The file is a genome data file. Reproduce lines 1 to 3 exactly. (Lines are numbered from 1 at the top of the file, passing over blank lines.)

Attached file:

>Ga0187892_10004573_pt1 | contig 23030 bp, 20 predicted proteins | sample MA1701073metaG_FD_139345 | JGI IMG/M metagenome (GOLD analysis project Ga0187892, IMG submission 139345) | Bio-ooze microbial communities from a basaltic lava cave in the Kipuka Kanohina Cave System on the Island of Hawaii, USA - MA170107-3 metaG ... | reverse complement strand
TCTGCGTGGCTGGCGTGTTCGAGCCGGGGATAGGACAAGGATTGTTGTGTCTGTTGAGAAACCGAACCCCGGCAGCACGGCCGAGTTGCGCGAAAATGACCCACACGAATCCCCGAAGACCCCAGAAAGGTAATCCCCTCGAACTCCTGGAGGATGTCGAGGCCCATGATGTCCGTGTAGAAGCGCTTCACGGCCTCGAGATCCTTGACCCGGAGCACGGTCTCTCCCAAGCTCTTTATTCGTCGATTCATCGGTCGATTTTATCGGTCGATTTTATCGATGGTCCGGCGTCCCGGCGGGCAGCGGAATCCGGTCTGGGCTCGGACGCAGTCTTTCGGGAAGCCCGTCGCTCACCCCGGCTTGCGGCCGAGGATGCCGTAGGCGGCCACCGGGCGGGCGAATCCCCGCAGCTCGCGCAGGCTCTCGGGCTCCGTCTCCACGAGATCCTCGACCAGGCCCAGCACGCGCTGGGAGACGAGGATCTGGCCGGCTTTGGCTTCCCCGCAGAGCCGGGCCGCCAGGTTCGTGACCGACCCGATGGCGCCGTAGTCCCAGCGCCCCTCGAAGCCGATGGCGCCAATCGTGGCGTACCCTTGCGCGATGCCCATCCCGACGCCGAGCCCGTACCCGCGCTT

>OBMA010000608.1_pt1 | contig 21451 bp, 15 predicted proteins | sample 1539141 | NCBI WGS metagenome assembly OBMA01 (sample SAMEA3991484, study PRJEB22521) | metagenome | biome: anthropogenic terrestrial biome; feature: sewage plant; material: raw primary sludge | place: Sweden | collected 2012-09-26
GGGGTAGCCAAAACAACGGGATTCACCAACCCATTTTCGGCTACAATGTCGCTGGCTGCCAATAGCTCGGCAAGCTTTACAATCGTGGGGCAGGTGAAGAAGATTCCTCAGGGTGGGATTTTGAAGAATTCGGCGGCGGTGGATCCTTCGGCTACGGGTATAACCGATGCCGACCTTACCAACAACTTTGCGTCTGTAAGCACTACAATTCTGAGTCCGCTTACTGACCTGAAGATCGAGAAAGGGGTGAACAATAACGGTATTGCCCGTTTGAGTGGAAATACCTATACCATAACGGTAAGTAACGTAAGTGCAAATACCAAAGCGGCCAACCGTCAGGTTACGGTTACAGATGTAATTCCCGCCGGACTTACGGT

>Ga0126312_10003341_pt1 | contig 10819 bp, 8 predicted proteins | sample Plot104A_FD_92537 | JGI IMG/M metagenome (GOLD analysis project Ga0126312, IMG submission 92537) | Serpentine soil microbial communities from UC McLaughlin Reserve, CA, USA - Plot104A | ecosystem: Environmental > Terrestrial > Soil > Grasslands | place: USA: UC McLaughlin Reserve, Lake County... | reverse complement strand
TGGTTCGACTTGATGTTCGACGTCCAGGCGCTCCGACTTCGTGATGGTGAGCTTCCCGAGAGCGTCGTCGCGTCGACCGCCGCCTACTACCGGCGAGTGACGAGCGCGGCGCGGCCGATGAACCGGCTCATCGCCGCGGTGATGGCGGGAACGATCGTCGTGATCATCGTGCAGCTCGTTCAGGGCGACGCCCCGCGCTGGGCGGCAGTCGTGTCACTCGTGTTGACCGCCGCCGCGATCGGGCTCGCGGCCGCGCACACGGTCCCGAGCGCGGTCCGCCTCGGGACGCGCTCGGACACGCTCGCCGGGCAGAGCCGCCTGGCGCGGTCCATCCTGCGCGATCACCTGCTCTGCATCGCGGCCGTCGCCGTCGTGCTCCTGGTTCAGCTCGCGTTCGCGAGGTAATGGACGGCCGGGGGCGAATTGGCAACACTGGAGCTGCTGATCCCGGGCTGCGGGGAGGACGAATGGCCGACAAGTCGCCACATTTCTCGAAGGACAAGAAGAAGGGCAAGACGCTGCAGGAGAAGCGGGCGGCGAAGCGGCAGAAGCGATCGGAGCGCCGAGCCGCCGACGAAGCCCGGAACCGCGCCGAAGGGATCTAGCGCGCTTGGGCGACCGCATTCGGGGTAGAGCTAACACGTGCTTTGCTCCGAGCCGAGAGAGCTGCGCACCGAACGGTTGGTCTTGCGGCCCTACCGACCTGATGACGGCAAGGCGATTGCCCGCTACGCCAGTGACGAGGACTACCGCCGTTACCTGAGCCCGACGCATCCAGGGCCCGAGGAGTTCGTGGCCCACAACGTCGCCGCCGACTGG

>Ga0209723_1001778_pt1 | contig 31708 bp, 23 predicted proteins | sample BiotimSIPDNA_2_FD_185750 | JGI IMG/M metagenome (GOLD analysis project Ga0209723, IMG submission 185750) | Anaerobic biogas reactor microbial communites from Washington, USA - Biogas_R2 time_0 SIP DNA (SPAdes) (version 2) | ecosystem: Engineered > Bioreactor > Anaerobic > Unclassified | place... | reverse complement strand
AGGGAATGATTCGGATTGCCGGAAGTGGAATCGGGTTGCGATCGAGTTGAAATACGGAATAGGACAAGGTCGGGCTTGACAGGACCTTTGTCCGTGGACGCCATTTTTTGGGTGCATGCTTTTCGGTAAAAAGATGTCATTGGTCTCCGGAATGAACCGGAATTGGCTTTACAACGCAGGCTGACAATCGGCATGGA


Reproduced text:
>Ga0187892_10004573_pt1 | contig 23030 bp, 20 predicted proteins | sample MA1701073metaG_FD_139345 | JGI IMG/M metagenome (GOLD analysis project Ga0187892, IMG submission 139345) | Bio-ooze microbial communities from a basaltic lava cave in the Kipuka Kanohina Cave System on the Island of Hawaii, USA - MA170107-3 metaG ... | reverse complement strand
TCTGCGTGGCTGGCGTGTTCGAGCCGGGGATAGGACAAGGATTGTTGTGTCTGTTGAGAAACCGAACCCCGGCAGCACGGCCGAGTTGCGCGAAAATGACCCACACGAATCCCCGAAGACCCCAGAAAGGTAATCCCCTCGAACTCCTGGAGGATGTCGAGGCCCATGATGTCCGTGTAGAAGCGCTTCACGGCCTCGAGATCCTTGACCCGGAGCACGGTCTCTCCCAAGCTCTTTATTCGTCGATTCATCGGTCGATTTTATCGGTCGATTTTATCGATGGTCCGGCGTCCCGGCGGGCAGCGGAATCCGGTCTGGGCTCGGACGCAGTCTTTCGGGAAGCCCGTCGCTCACCCCGGCTTGCGGCCGAGGATGCCGTAGGCGGCCACCGGGCGGGCGAATCCCCGCAGCTCGCGCAGGCTCTCGGGCTCCGTCTCCACGAGATCCTCGACCAGGCCCAGCACGCGCTGGGAGACGAGGATCTGGCCGGCTTTGGCTTCCCCGCAGAGCCGGGCCGCCAGGTTCGTGACCGACCCGATGGCGCCGTAGTCCCAGCGCCCCTCGAAGCCGATGGCGCCAATCGTGGCGTACCCTTGCGCGATGCCCATCCCGACGCCGAGCCCGTACCCGCGCTT

>OBMA010000608.1_pt1 | contig 21451 bp, 15 predicted proteins | sample 1539141 | NCBI WGS metagenome assembly OBMA01 (sample SAMEA3991484, study PRJEB22521) | metagenome | biome: anthropogenic terrestrial biome; feature: sewage plant; material: raw primary sludge | place: Sweden | collected 2012-09-26